In 2004, my first year building water features, I received a call from an elderly lady and promptly made an appointment for a consultation. When I arrived at her place, I was greeted by a very friendly, gentle, but direct lady. She had a little trouble getting around but had a lot of spunk. She told me that she wanted a pond with a waterfall, fish and plants. We immediately got down to business, selecting the pond location and maintenance options. Soon we had a plan, and three days later, she was the very happy owner of a nice new pond.
We stayed in touch about once a year for maintenance advice, cleaning and other standard follow-up issues. She took very good care of her pond and followed my maintenance instructions. She truly loved her pond! But as the years went by, I got busier and soon had too many ponds to visit when I was in her area.
I was nearby one day in 2009 and realized that I had not heard from her in a while, so I stopped by. There was a young couple standing out front, so I asked them if she still lived there. It was a very sad day they said that she had died, and they had rented the house from the family. I introduced myself as the one who had built the pond in the backyard, and somehow things got worse. They replied, “What pond?”
I asked if I could walk around and see for myself, and they were happy to comply. The area looked like it did when I had first arrived years ago. To their enjoyment, I opened my laptop and showed pictures them of the pond that used to be.
Then, in April of this year, we received an email from a young lady that said she had a water feature that was driving her insane, with various leaking and frequent clogging issues. We scheduled a consultation visit, and when we arrived at the address, I knew right away where I was. When we went to the backyard, there was a haphazard pondless waterfall with some very familiar boulders, slate and stone. I was very happy to see them again. It turned out that the homeowners’ association (HOA) had complained the pond would draw unwanted critters into the neighborhood and had made them fill it in.
Years later, the daughter decided she wanted to live in her mother’s house, and after she moved in, her first step was to become president of the HOA. Next, she resurrected her mother’s water feature. A well-intentioned friend of hers with admittedly no water feature experience had tried to put together a pondless waterfall with her mother’s stone. He had hooked up a small magnetic drive pump to my 2-inch plumbing in a hole with a 50-pound piece of slate over it. To say the least, it did not turn out well, and he told her to seek someone with experience. I guess karma and a good business reputation with water features led her back to us.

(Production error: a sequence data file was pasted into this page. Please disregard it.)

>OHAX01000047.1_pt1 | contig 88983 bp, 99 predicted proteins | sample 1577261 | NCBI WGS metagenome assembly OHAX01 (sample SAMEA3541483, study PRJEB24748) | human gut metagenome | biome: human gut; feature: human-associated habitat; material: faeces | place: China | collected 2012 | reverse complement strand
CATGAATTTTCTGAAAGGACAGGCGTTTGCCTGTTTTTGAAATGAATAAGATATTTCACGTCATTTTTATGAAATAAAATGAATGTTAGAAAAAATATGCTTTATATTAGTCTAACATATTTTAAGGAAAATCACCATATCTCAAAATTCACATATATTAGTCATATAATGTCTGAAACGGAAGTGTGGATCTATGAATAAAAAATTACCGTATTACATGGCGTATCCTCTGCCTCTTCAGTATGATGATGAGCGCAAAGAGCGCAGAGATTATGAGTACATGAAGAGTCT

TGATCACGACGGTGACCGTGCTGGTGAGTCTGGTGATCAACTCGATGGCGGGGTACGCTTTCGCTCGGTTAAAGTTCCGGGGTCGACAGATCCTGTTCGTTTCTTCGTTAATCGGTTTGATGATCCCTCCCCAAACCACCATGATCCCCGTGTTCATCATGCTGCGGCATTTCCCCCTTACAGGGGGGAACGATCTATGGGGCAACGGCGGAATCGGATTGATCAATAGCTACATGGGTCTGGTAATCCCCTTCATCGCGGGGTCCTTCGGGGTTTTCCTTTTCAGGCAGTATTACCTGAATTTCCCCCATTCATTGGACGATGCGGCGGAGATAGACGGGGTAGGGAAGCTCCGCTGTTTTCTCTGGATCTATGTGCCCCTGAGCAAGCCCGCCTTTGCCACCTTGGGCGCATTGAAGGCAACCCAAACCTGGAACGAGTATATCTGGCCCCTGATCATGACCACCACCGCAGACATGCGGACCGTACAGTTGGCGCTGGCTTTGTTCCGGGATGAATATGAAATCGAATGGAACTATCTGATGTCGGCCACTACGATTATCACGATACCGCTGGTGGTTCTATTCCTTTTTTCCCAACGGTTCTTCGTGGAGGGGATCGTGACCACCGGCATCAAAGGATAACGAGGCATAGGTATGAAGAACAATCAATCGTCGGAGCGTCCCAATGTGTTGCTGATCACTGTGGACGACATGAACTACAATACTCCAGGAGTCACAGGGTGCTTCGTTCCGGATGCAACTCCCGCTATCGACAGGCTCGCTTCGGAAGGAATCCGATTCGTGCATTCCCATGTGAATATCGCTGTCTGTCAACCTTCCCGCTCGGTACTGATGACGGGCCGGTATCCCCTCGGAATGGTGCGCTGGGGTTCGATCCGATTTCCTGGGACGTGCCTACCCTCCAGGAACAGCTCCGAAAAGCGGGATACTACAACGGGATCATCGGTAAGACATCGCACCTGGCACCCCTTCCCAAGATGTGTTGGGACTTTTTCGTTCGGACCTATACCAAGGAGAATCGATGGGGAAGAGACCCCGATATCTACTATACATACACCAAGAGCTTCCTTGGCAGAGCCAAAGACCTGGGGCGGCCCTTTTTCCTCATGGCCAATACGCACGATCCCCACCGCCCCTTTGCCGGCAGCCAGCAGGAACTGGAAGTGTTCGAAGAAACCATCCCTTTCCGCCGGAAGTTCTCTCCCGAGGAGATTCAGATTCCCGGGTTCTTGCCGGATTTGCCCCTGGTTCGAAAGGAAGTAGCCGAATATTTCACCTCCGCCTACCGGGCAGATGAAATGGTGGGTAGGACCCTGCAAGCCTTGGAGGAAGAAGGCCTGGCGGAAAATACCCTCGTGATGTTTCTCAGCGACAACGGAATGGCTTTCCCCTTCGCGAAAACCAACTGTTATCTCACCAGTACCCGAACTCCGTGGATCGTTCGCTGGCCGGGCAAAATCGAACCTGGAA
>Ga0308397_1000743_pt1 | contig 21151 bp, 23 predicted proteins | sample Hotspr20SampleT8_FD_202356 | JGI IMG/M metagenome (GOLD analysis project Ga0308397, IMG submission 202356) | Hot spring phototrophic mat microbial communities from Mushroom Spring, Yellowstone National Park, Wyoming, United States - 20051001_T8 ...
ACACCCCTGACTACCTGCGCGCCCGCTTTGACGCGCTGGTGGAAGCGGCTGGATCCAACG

The young lady was you guessed it very friendly, gentle, spunky and direct about what she wanted. She wanted to be able to sit on her mother’s bench, reminisce and enjoy the sights and sounds herself. She wanted low maintenance no fish and the closest I could get to the look of her mother’s waterfalls.
First, I dismantled the disaster and rebuilt the waterfalls back as closely as possible, including the weirs. Next I set up a 3/4-horsepower external pump, complete with suction strainer, check valve, unions for easy service, ball valves for flow adjustment and auto-refill and a vented, insulated bench to cover the pump and valves. Then, we finished it off with some color-changing, remote-controlled LEDs and some new landscaping accents, such as a slate patio with dwarf Mondo Grass, a weeping red Japanese maple between the falls and other assorted flowers, plants and climbing vines (like Confederate Jasmine) with trestles. We now have a new friend and very happy customer.